At the entrance to the Marsoulas cave in France’s Pyrenean foothills, Henri Begouën and James Townsend Russell stumbled upon an exceptional find in 1931. A conch shell — the hardened exoskeleton of a predatory sea snail — lay empty at the mouth of a cave the men knew was once used by human ancestors in the late Stone Age. But, as exceptional as the find was, the researchers filed the conch away, believing it to have no sign of human modification.
But the forgotten shell, which was on display at the Muséum de Toulouse in France, has been reexamined by researchers some 80 years after its discovery, and they believe it to be the oldest shell-fashioned wind instrument yet discovered. The team says the Marsoulas conch was blown by members of the Magdalenian cultures, who lived in western Europe from about 21,000 to 14,000 years ago.
And they employed a musician to play the shell for the first time in millennia.
Their research, published Wednesday in the journal Science Advances, utilized high-fidelity X-ray scanning and fluorescence spectrometry to see how human hands had transformed the shell into a musical instrument. You can see an exceptional 3D rendering here.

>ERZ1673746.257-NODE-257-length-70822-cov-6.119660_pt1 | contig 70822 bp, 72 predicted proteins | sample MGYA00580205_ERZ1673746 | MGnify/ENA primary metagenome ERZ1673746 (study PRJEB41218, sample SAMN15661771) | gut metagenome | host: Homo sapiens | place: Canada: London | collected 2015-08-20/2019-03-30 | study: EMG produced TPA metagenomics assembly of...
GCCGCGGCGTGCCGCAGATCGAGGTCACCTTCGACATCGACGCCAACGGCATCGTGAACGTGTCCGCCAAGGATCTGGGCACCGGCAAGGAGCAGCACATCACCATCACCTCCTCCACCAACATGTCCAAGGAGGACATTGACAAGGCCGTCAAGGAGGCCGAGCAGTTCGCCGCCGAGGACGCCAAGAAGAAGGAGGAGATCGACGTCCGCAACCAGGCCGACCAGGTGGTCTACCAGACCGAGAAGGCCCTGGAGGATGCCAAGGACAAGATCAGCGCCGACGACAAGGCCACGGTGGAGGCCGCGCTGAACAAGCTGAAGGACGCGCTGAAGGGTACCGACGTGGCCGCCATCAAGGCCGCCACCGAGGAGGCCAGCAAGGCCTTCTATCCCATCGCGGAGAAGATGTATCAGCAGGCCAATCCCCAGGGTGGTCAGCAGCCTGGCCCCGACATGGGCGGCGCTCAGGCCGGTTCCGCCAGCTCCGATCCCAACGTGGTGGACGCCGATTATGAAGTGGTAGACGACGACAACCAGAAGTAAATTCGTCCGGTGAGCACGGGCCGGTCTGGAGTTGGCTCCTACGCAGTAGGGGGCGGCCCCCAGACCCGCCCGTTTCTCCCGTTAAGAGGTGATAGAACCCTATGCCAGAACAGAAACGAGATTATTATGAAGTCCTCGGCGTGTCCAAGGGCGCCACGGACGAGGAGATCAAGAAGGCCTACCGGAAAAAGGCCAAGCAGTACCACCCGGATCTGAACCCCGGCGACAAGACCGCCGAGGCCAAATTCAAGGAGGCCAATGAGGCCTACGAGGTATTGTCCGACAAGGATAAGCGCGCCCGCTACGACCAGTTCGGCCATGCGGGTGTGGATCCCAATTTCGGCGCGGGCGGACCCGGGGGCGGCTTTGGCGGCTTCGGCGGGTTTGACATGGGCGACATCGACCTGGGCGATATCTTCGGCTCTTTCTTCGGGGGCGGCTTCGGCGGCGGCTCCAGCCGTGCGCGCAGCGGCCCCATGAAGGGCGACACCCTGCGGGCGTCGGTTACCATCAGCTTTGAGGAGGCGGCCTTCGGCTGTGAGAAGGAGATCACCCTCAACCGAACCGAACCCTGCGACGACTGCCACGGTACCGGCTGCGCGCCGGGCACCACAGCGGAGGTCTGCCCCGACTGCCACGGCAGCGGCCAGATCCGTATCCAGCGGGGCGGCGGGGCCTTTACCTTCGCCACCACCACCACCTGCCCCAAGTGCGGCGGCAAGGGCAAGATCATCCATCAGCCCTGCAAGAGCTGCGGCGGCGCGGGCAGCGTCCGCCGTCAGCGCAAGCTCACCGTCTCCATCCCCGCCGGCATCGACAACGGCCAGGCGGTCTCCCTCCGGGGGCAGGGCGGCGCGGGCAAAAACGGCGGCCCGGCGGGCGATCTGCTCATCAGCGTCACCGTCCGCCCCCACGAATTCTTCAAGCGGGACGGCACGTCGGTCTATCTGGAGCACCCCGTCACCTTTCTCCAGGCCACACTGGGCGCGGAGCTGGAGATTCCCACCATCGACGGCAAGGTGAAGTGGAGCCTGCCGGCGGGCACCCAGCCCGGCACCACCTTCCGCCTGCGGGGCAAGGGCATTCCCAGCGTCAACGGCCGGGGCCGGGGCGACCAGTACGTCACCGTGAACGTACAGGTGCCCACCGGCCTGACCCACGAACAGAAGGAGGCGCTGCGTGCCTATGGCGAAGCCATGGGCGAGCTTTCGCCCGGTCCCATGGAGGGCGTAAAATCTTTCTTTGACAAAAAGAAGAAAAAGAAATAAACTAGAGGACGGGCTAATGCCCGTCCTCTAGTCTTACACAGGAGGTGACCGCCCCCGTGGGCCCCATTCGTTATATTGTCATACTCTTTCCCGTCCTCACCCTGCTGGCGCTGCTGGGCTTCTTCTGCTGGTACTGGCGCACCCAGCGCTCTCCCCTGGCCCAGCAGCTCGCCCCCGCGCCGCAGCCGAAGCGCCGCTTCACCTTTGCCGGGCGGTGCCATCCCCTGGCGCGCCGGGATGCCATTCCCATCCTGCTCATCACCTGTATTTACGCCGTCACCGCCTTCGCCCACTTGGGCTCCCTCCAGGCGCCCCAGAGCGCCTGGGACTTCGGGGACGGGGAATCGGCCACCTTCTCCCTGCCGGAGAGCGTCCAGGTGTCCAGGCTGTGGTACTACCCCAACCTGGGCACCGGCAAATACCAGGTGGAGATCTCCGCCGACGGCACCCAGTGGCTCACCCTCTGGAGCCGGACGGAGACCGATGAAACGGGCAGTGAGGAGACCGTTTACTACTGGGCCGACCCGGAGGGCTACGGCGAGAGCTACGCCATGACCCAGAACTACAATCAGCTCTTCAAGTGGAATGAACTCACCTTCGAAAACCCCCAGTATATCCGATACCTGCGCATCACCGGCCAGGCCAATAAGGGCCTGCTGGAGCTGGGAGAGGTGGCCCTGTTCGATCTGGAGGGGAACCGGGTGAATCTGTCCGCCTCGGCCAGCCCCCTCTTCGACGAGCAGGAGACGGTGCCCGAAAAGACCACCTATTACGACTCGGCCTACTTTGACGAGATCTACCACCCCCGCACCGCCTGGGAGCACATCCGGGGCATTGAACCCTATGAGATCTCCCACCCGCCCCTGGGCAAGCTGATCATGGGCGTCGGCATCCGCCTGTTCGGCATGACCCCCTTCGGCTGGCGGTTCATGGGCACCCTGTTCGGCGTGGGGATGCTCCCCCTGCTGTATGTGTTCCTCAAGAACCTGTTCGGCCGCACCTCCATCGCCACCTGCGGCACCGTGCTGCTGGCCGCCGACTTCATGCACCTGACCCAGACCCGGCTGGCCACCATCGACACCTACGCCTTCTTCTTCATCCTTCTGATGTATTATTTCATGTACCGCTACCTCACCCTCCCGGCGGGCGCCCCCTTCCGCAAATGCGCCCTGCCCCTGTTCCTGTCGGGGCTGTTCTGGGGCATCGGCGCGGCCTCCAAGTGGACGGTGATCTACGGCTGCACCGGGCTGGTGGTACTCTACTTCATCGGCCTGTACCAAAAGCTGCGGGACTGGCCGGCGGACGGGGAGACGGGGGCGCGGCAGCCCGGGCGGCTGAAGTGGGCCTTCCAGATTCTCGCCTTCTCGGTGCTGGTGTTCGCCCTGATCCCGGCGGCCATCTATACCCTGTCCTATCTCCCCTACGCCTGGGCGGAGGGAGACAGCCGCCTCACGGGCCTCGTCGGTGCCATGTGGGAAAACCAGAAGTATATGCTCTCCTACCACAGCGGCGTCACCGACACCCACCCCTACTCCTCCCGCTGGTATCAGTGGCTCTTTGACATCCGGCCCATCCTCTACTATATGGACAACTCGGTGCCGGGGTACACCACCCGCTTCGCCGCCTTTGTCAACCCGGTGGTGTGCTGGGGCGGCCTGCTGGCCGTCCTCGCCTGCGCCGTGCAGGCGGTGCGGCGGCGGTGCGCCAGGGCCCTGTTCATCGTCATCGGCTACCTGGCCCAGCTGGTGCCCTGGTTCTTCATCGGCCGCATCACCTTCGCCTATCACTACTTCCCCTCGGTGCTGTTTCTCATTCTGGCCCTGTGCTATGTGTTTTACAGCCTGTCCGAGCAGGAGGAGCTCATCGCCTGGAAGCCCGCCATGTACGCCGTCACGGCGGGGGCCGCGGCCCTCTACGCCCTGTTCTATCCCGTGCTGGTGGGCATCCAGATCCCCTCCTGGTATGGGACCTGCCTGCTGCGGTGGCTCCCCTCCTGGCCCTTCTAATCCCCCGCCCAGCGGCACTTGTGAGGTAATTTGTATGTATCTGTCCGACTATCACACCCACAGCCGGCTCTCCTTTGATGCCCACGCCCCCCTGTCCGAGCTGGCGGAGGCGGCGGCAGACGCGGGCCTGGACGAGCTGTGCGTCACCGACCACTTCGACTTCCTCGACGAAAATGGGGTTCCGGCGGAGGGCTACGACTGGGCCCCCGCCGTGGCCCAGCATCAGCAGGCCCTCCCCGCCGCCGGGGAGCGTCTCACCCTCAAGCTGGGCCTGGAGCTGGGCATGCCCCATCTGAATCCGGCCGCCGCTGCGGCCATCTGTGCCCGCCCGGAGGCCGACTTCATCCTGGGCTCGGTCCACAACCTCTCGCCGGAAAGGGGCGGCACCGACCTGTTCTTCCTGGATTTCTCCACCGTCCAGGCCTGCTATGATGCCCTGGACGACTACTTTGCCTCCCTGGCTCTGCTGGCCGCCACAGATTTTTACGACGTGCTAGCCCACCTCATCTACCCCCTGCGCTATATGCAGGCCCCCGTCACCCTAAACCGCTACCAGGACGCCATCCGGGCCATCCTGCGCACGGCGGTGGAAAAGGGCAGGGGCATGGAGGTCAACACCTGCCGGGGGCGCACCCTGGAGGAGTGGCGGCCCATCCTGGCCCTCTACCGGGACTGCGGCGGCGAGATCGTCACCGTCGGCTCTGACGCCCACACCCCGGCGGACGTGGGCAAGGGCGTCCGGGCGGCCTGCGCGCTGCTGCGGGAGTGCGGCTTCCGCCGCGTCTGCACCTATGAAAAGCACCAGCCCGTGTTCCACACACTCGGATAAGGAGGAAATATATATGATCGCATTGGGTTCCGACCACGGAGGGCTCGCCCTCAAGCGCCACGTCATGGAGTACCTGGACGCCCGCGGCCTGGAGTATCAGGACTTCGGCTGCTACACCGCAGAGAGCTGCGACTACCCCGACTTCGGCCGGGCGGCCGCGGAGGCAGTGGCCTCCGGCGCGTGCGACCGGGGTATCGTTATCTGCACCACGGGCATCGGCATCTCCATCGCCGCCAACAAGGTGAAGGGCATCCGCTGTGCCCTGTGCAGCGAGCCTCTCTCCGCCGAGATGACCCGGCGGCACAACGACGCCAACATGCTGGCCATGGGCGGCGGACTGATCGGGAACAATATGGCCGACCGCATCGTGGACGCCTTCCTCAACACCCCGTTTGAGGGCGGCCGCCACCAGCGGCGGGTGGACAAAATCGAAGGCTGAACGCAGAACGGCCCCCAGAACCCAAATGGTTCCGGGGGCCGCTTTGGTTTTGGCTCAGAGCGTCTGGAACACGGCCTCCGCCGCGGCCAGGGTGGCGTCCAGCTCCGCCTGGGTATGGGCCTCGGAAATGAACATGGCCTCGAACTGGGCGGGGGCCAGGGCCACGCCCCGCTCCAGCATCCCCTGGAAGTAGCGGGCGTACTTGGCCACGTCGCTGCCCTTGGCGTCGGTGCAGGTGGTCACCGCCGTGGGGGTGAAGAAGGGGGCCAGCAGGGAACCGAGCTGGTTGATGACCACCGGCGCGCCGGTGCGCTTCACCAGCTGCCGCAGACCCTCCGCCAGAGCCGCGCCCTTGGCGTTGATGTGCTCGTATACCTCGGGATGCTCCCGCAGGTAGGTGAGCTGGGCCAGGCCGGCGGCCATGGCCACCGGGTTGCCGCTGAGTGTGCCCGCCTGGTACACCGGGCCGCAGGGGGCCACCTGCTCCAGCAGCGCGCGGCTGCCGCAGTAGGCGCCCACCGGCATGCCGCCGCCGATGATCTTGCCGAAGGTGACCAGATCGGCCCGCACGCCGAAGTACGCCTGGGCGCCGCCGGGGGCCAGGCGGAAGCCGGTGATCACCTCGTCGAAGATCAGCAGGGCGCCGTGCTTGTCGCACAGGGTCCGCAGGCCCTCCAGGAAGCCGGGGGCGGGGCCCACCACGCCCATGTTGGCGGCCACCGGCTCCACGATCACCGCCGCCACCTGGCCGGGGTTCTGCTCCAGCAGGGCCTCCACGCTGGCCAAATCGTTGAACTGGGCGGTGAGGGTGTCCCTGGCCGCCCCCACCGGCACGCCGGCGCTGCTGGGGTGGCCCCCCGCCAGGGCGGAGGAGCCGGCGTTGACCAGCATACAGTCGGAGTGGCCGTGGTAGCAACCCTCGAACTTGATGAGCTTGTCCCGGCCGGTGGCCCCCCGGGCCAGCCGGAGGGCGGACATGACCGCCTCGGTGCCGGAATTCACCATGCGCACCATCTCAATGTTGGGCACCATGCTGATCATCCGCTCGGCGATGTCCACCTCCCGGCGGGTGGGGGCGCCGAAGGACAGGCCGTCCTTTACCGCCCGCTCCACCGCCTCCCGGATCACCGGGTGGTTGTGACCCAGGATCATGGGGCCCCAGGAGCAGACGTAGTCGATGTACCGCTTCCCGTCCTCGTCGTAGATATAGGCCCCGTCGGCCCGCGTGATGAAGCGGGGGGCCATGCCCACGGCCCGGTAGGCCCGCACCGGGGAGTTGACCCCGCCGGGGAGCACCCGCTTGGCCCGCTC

Using the scans, the team were able to determine “impact points” where it appeared the shell had been modified. The most change was made to the shell’s apex, the tough, pointy end, which the team believes was deliberately opened up to create a hole the conch player would blow air through. This, they reason, can’t be an accidental break because it’s typically the hardest part of a conch. The apex also appeared to have signs of a resin or wax, which may’ve been used to fix a mouthpiece to it, but there’s not enough to determine its origin.
Red pigments found on the inside and outside of the shell were also present in Marsoulas Cave. It appears the Late Stone Age humans were finger painting, using their fingerprints to form elaborate art on the cave walls. However, the team couldn’t determine if the faded ocher marks on the conch and the paintings on the cave walls were composed of the same chemicals, because of how they’ve faded over time.
Conch shells have been used as sacred objects or musical instruments across history, with the authors suggesting the previously oldest known shells have been discovered in the Mediterranean, from Ancient Greece.
With the case for the Marsoulas conch as a musical instrument strong, the team turned to a musicologist for confirmation. One very lucky horn player was able to reproduce the sounds of human prehistory, playing three notes: a C, C-sharp and a D.
In January last year, scientists were able to 3D-print the vocal tract of a 3,000-year-old mummy named Nesyamun and. But the re-creation was only able to sound out specific vowels and ended up sounding like an apathetic groan. Nesyamun’s voice was back, but all he could do was “ehhhh.”
The conch’s tones, however, are deep and pleasant — euphonious, even! You can listen to the three notes here.
Now, if we can just get the 3D-printed vocal tract of Nesyamun to blow air through the horn, who knows what eldritch horrors we might be able to unleash in 2021?